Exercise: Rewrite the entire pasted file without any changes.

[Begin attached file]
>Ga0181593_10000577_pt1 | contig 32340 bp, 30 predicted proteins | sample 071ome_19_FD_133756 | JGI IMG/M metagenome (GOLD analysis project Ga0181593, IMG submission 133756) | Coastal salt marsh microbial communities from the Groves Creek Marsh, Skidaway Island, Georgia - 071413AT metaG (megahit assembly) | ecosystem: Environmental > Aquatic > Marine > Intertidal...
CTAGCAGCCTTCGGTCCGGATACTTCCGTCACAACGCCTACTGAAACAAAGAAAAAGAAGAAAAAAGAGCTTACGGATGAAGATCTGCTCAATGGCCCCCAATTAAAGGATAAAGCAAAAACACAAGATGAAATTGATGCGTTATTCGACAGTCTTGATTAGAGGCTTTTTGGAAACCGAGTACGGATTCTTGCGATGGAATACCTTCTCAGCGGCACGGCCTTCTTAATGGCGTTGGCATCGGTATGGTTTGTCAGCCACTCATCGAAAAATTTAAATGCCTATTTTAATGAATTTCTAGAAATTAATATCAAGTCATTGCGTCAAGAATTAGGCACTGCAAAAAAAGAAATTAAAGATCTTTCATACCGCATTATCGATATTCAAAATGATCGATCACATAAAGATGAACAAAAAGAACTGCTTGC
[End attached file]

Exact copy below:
>Ga0181593_10000577_pt1 | contig 32340 bp, 30 predicted proteins | sample 071ome_19_FD_133756 | JGI IMG/M metagenome (GOLD analysis project Ga0181593, IMG submission 133756) | Coastal salt marsh microbial communities from the Groves Creek Marsh, Skidaway Island, Georgia - 071413AT metaG (megahit assembly) | ecosystem: Environmental > Aquatic > Marine > Intertidal...
CTAGCAGCCTTCGGTCCGGATACTTCCGTCACAACGCCTACTGAAACAAAGAAAAAGAAGAAAAAAGAGCTTACGGATGAAGATCTGCTCAATGGCCCCCAATTAAAGGATAAAGCAAAAACACAAGATGAAATTGATGCGTTATTCGACAGTCTTGATTAGAGGCTTTTTGGAAACCGAGTACGGATTCTTGCGATGGAATACCTTCTCAGCGGCACGGCCTTCTTAATGGCGTTGGCATCGGTATGGTTTGTCAGCCACTCATCGAAAAATTTAAATGCCTATTTTAATGAATTTCTAGAAATTAATATCAAGTCATTGCGTCAAGAATTAGGCACTGCAAAAAAAGAAATTAAAGATCTTTCATACCGCATTATCGATATTCAAAATGATCGATCACATAAAGATGAACAAAAAGAACTGCTTGC